GEMs Risk Management


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Disaster Recovery
When our computers crash, we immediately panic, wondering if our data will be lost forever. We recall how often our Information Technology department reminds us to back up our data and how often we ignore this suggestion. Now, how about rodent lines? Who reminds us to back up our unique genetically engineered model (GEM) so that the model—the gene of interest, our research funding—isn’t lost forever should a disaster occur within the colony?

With increasing use of and dependency on GEMs, many researchers are considering a GEMs risk management program. Such programs can safeguard a researcher’s unique and valuable model from health, genetic and natural disasters.

Importance of GEMs

GEMs have proven to be valid and valuable research tools for understanding basic biological mechanisms, preclinical development of therapeutic compounds and product development and safety testing.

GEMs are specially designed to mimic human metabolism, accept transplanted human tissues or harbor defined gut microbiota. Each model is unique and, therefore, valuable to many stakeholders, including the scientist gathering data; the owner organization, whether a governmental body or private company; and, not least, the people who stand to benefit from GEM-based research.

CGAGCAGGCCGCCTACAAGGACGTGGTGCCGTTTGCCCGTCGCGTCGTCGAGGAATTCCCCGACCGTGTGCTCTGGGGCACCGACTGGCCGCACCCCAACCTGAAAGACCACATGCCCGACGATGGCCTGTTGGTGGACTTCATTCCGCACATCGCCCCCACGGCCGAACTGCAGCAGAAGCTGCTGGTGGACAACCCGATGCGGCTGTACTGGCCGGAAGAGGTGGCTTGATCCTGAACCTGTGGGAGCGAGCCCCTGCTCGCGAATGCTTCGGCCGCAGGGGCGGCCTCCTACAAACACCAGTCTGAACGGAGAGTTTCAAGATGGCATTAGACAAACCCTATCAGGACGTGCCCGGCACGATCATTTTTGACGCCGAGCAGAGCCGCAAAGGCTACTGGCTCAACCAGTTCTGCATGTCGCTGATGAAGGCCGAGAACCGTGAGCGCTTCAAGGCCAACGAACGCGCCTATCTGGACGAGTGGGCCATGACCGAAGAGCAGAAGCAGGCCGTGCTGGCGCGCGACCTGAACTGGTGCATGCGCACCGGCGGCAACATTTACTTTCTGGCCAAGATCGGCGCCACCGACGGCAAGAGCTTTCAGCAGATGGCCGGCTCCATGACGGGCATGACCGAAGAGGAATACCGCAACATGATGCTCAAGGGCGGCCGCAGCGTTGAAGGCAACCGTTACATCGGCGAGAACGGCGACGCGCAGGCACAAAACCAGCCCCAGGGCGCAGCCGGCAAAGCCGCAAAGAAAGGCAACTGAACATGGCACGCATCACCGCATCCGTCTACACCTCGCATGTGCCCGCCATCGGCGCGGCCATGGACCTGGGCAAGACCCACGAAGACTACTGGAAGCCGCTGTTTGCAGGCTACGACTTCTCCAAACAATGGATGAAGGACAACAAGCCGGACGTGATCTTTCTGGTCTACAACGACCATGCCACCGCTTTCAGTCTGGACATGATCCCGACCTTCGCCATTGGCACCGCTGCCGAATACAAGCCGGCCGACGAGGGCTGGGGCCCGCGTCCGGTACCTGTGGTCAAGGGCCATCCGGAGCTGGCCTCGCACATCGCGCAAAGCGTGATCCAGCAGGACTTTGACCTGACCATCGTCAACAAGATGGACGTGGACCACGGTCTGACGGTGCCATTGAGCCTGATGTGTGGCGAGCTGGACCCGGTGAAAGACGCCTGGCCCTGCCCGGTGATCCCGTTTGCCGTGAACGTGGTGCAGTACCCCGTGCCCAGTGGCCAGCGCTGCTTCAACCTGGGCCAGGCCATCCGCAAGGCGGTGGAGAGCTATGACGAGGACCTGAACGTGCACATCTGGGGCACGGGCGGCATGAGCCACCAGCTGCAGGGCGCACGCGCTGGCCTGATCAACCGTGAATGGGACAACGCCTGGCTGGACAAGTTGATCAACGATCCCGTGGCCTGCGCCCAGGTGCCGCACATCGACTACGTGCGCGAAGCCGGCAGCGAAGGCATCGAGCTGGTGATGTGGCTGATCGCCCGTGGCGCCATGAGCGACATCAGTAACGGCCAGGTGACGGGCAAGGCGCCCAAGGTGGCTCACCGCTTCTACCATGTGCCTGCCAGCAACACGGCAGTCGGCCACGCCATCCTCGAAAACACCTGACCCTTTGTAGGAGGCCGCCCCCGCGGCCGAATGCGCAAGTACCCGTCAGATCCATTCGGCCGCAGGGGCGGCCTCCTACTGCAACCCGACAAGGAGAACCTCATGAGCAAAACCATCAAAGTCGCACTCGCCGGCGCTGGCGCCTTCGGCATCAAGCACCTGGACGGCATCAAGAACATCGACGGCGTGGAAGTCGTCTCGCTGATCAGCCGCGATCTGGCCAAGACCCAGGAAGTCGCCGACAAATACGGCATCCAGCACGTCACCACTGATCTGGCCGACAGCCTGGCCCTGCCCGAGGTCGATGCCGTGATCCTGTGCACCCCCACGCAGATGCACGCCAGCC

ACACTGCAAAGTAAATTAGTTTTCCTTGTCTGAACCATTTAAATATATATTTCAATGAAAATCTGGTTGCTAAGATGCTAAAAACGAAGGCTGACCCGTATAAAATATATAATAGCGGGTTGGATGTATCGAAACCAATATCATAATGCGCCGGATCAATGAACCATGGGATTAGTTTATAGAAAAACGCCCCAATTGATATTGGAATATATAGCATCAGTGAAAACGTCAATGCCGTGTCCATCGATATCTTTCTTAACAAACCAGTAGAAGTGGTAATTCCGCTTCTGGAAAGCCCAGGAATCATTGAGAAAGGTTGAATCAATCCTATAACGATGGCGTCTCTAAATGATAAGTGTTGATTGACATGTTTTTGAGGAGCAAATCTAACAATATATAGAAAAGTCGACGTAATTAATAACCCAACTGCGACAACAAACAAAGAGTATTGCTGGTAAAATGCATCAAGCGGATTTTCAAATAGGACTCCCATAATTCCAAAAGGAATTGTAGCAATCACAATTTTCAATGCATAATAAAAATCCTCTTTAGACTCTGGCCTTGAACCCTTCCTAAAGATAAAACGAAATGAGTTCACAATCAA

A model can be lost if the mutation of interest disappears, if the model faces genetic contamination or if the line becomes infected by a pathogen incompatible with standards of the animal husbandry facility, leading to an immediate termination of the colony. Also, as seen with Superstorm Sandy in the US, natural disasters can lead to total loss of unique GEMs. Often, however, losing a model doesn’t happen in extreme situations but rather during normal operating conditions. Basic equipment failure, such as flooding of cages or technician error through incorrect breeding, can lead to a total loss of a GEM.

The nightmare scenario of GEM-based research is a total loss of the underlying model. Consequences, including a delay in research time, can possibly render any accomplished research unusable, with implications such as an extended study timeline for development of a potential disease treatment.

A risk management program limits research interruption

With so much dependence on a model, it becomes important for researchers to have a risk management program, allowing them to continue their research with as little interruption as possible should a disaster occur. Often, planning for availability of a back-up is overlooked or forgotten as scientists and laboratory heads become preoccupied with running tests to gather data on their newly validated GEM. Valuable research time is lost when a back-up to the model is not available following a biological or natural disaster.